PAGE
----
Dr. Esselstyn said this group had to abandon a diet of deep-fried fast foods, thick steaks, and rich dairy products, a popular diet that two-thirds of the world live with. There was no other option, most of them had been told by their physicians that there was nothing else that could be done. That is essentially a death sentence.
So, if you were in their shoes, would you accept this radical offer and change your diet? They did!
The end of the story is that almost all of the people that participated in this trial, those with no hope and broken spirits, restored their health. Dr. Esselstyn reported that their arterial diseases decreased.
The trial cure took place in 1985. He said that 20 years after, they became living proof that it is possible for you and anyone else who makes a commitment to a healthier lifestyle can become heart-attack proof.
As Dr. Esselstyn continued with his conference, people in the audience were quiet and attentive to what he was saying. Some came in wheelchairs, others, it was obvious, they were in a severe state of heart disease, some of them with the book he had written to save lives.
His conference was comprehensive, he explained at great lengths how he reversed coronary disease in his patients; he projected coronary angiograms showing the before and after results. In some cases, with a 32-month treatment of a plant-based diet, his patients showed results without cholesterol-lowering medication.
He brought dramatic photos of abrupt plaque ruptures, with clot formation and blockage that accounts for almost 88% of heart attacks.
There is a saying that a “picture is worth a thousand words,” well, Dr. Esselstyn brought a lot of them. For example, in this figure: the top bracketed area in a cardiac PET scan shows a lack of blood flow. The bottom PET scan shows that after only 3 weeks of intense plant-based nutrition, there is profound flow restoration.
Now, look at these two photos, the first one is a normal brain Magnetic Resonance Imaging (MRI). Now, look at the second photo which is an abnormal brain MRI. The many small and medium-size white, some-what circular areas represent multiple strokes.
These two photos are spectacular, as he explained, “I counted 90 of those strokes on the abnormal. Now, on the first MRI, you see a normal brain filled out all the way out to the skull.”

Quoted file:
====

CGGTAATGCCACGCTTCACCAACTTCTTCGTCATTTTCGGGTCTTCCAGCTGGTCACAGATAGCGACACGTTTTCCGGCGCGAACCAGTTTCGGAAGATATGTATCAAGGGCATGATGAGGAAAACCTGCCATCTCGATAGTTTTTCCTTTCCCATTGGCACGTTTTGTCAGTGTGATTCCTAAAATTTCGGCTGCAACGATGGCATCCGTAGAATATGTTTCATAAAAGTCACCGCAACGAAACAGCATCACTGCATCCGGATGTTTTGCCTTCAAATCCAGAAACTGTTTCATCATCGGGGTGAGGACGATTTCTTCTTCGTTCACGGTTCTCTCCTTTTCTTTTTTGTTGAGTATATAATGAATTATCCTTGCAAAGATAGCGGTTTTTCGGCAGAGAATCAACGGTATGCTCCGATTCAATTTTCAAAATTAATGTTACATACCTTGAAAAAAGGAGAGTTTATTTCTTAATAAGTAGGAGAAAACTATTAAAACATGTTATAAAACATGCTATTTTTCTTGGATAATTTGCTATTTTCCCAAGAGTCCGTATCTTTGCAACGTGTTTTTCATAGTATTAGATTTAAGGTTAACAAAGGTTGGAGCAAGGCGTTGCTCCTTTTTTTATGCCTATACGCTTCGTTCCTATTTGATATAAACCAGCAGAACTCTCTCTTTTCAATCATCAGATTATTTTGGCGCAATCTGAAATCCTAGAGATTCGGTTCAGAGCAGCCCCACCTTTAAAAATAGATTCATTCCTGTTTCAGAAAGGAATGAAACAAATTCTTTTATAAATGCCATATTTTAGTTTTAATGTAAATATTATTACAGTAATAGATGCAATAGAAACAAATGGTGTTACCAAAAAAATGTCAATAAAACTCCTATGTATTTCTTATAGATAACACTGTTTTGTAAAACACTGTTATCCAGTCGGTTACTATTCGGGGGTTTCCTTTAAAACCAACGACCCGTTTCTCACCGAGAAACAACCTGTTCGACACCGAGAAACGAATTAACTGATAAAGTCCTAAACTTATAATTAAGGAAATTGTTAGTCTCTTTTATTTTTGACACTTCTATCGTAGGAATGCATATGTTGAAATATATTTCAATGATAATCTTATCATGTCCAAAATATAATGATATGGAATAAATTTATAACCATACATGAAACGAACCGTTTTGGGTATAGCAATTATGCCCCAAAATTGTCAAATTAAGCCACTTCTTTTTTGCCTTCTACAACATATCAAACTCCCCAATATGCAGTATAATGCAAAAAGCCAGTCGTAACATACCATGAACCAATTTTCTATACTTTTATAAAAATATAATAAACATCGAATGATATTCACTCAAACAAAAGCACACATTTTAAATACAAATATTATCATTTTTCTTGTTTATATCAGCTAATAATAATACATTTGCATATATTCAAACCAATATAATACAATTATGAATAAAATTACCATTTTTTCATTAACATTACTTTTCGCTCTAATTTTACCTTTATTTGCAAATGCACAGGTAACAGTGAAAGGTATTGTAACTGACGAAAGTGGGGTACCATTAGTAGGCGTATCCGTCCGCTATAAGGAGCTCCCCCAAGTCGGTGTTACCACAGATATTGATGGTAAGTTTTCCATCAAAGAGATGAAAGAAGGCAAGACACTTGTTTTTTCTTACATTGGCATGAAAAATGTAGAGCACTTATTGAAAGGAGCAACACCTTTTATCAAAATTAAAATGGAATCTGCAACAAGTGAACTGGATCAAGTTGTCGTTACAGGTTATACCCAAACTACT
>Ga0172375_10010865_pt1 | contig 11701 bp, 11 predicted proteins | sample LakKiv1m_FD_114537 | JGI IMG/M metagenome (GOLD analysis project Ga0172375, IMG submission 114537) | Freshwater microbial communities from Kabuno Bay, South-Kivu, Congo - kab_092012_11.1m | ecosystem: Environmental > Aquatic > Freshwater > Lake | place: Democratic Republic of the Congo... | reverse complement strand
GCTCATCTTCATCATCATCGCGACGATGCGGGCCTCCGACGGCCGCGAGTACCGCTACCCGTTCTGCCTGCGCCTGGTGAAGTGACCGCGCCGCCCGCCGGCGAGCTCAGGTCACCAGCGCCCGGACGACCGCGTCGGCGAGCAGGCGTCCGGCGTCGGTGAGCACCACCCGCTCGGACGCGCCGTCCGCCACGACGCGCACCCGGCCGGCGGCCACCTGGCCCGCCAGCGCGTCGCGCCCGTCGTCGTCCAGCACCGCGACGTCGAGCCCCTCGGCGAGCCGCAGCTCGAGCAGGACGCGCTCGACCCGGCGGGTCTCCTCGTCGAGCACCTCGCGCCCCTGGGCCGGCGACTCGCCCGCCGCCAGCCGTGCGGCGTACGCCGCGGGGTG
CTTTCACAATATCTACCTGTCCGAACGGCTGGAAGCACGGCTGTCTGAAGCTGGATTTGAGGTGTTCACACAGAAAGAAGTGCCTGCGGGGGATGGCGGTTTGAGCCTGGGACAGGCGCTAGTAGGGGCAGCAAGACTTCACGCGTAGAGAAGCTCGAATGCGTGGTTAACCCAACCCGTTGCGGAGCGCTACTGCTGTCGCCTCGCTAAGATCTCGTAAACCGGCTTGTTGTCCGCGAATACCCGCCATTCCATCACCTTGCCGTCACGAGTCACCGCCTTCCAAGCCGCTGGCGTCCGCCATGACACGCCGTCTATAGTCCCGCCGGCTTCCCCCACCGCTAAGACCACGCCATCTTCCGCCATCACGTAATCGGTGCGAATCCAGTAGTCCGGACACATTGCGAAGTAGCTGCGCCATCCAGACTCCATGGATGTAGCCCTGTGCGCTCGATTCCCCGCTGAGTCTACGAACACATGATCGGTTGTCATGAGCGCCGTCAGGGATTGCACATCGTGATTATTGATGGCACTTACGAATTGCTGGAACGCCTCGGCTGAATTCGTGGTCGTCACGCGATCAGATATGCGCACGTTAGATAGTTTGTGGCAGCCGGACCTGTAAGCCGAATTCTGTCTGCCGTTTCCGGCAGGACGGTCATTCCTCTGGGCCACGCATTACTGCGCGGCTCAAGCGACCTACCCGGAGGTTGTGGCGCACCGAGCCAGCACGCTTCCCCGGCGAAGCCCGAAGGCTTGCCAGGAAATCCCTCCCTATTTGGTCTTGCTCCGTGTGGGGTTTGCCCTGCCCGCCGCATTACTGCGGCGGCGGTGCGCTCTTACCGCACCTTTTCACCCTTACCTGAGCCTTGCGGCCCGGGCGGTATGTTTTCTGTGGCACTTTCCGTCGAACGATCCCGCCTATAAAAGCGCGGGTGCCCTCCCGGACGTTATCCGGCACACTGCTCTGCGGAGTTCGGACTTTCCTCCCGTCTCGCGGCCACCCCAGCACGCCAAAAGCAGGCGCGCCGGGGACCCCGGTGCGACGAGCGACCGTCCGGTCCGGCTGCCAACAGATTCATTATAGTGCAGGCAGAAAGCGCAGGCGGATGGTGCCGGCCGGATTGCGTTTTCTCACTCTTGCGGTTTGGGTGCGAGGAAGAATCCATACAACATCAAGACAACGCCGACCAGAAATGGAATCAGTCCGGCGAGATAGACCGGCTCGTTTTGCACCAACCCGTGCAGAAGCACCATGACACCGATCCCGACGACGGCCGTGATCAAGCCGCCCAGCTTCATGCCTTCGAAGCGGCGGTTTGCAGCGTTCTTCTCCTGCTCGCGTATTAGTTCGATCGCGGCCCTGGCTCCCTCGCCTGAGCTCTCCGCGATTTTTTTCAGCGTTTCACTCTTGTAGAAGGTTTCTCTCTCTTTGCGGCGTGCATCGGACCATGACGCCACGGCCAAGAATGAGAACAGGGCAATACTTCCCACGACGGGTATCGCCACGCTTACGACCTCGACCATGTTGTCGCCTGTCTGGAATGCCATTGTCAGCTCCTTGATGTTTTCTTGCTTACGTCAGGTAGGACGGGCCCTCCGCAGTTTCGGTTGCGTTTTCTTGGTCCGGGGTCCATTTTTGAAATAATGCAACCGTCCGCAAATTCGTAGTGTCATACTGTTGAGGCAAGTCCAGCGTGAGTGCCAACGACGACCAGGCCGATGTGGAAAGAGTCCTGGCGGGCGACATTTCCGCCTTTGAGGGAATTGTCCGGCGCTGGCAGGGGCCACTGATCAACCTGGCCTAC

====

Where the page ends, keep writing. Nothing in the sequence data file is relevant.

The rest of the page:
Dr. Esselstyn told the story of his friend. “This is my great friend and colleague Joe Crowe, and Joe replaced me as Chairman of the Breast Cancer Task Force at the Cleveland Clinic.” He said, “In 1996, he had no hypertension, no strong family history of heart disease, was not overweight or diabetic and did not have high blood pressure or bad cholesterol count.” He continued, “He was 44 years old, but in short, Dr. Crowe was not the usual candidate for a heart attack, but he was struck, and it was hard.”
After the heart attack, the tests showed that the entire lower third of his left anterior descending coronary artery, which is the one nicknamed “the widow-maker”- was significantly diseased. He also said that Dr. Crowe’s condition was not apt for a bypass, angioplasty or stents.
According to Dr. Esselstyn, Dr. Crowe was hopeless and depressed. He was young and married with three children. Two weeks after his heart attack, Dr. Crowe and his wife heard about Dr. Esselstyn’s nutrition program, and both got the idea immediately. With no hope, suddenly there was a light at the end of the tunnel.
After 27 months of a rigorous plant-based diet, Dr. Crowe shared the good news of his health condition, what was once lethal, was no longer there. He said, “My follow up angiogram was normal.”
Dr. Esselstyn has been associated with the Cleveland Clinic since 1968. During that time, he has served as President of the Staff and as a member of the Board of Governors. He chaired the Clinic’s Breast Cancer Task Force and headed its Section of Thyroid and Parathyroid Surgery. He is a Fellow of the American College of Cardiology.
Dr. Esselstyn and his wife, Ann Crile Esselstyn, have followed a plant-based diet since 1984.